Report: Cybersecurity’s Skills Gap Heightened by Gender Gap
The InfoSec Institute finds that, at a time when many cybersecurity positions are likely to remain open, interest in the sector is low among women. The report suggests that issues of perception and discrimination are at play.
The cybersecurity sector, which is destined to see significant growth in the coming years, is facing a well-known skills gap, with the employment demand likely to outpace the supply for years to come.
But the industry is also facing another kind of gap—a gender gap. And given the other gap, that compounds the problem.
According to a new report from the InfoSec Institute, women make up just 11 percent of the cybersecurity workforce, a rate that is far below the 47 percent share of the workforce women comprise overall—and a level that has stayed stagnant in recent years. In comments to Channelnomics, InfoSec Institute Founder and CEO Jack Koziol said it was imperative to fix this problem.
“The industry needs more women and persons of color,” Koziol told the news outlet [registration]. “Diversity is proven to increase business productivity and profitability. But it also needs more candidates generally. The industry’s current 300,000-plus vacant positions puts everyone at risk. Our data is everywhere and we need qualified professionals to protect it.”
The report (which pulls together data from a variety of sources) emphasizes that perception issues linger, which may make the field less attractive to women. Despite countless studies finding that women are equally capable at STEM work as men, the “hacker” and “nerd” rep tied to cybersecurity work contributes to an overall lack of interest in the field. The report suggests that many women decide not to pursue a career in cybersecurity while still in high school.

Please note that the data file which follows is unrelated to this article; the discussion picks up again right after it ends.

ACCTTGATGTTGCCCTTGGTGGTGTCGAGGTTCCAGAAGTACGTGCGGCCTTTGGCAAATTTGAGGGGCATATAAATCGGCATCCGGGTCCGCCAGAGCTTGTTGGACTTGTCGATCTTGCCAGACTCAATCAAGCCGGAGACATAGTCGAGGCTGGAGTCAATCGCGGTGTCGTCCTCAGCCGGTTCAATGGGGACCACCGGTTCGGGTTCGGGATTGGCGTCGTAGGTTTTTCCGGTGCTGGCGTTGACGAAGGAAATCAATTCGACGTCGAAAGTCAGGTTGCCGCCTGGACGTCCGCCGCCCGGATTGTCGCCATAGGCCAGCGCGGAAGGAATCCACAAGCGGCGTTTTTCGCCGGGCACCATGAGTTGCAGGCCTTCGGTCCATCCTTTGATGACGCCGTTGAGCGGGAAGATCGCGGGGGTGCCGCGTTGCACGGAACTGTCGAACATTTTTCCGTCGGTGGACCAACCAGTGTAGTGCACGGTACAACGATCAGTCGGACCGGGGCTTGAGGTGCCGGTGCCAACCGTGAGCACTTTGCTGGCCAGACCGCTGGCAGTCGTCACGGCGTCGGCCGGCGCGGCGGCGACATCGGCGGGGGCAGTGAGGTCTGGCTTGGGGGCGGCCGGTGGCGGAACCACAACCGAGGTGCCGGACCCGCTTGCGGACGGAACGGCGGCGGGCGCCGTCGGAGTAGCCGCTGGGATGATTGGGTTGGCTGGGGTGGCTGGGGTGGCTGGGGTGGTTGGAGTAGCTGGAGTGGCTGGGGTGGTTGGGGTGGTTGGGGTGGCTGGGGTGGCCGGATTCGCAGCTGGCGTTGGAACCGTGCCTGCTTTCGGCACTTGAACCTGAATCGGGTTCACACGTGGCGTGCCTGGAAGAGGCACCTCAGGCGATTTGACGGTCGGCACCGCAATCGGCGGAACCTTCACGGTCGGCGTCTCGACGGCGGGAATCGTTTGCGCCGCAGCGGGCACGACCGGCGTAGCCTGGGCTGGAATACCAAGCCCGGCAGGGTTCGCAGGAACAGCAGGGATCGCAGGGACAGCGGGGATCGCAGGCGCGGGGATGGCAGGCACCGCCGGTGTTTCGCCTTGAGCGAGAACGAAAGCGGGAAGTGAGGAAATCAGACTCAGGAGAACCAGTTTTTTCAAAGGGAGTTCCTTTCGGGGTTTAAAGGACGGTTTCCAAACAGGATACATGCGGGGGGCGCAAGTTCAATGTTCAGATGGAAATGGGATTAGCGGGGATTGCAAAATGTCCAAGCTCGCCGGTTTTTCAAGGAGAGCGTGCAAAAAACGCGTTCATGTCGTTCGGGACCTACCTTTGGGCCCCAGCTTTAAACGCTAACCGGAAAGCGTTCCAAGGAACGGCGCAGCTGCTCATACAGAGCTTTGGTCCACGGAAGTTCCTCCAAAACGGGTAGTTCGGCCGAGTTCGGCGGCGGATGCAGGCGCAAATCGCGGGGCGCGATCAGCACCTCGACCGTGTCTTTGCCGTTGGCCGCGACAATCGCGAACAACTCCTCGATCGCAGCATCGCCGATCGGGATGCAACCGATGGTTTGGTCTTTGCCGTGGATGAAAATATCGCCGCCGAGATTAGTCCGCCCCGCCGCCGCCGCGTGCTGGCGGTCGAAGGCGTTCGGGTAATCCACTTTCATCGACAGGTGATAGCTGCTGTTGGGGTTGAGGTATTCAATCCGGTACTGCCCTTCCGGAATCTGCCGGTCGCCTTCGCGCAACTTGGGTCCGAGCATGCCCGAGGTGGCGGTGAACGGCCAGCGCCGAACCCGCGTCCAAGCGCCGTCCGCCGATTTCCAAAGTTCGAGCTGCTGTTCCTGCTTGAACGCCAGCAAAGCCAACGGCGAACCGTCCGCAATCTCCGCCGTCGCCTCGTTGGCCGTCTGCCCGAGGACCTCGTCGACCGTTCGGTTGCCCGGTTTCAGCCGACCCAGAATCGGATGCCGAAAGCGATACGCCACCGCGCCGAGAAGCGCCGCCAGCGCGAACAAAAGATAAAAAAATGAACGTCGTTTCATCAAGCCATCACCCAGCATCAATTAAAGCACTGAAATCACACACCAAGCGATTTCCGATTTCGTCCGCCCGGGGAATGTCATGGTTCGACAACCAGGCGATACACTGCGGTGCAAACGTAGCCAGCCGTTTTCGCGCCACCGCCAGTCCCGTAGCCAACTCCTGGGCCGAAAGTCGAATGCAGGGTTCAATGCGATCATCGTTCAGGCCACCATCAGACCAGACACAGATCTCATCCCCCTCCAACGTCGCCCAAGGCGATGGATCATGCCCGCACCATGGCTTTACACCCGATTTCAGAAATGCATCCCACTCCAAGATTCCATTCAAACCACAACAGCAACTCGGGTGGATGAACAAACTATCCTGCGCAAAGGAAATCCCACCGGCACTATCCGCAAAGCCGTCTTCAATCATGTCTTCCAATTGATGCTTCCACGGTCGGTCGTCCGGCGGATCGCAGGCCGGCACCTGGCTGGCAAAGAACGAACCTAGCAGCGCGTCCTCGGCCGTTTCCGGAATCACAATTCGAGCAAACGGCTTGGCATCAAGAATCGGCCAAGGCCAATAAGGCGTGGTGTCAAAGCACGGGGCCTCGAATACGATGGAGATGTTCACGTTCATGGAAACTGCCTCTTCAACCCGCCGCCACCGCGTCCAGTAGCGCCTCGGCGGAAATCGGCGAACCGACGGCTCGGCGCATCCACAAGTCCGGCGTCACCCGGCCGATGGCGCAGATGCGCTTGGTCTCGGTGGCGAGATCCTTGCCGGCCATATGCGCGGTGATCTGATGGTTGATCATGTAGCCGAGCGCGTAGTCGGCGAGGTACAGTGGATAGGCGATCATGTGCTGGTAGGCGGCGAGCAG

But those aren’t the only factors at play. Traditional gender gap issues, such as widespread discrimination (affecting 51 percent of women in the industry, per one study), linger. Also having a role is the difference in pay. According to statistics from PayScale.com cited by the institute, women, on average, get paid around 8 percent less for cybersecurity roles, even with the necessary certifications.
Despite the somewhat dour nature of the report, InfoSec Institute does see a plus side to the situation.
“While the gender discrimination issues in cybersecurity remain widespread, the industry still holds significant potential for women candidates,” the report states. “Women in cybersecurity have the potential to earn far higher salaries than in other roles — doubling, or sometimes tripling the national average for women in other industries.”
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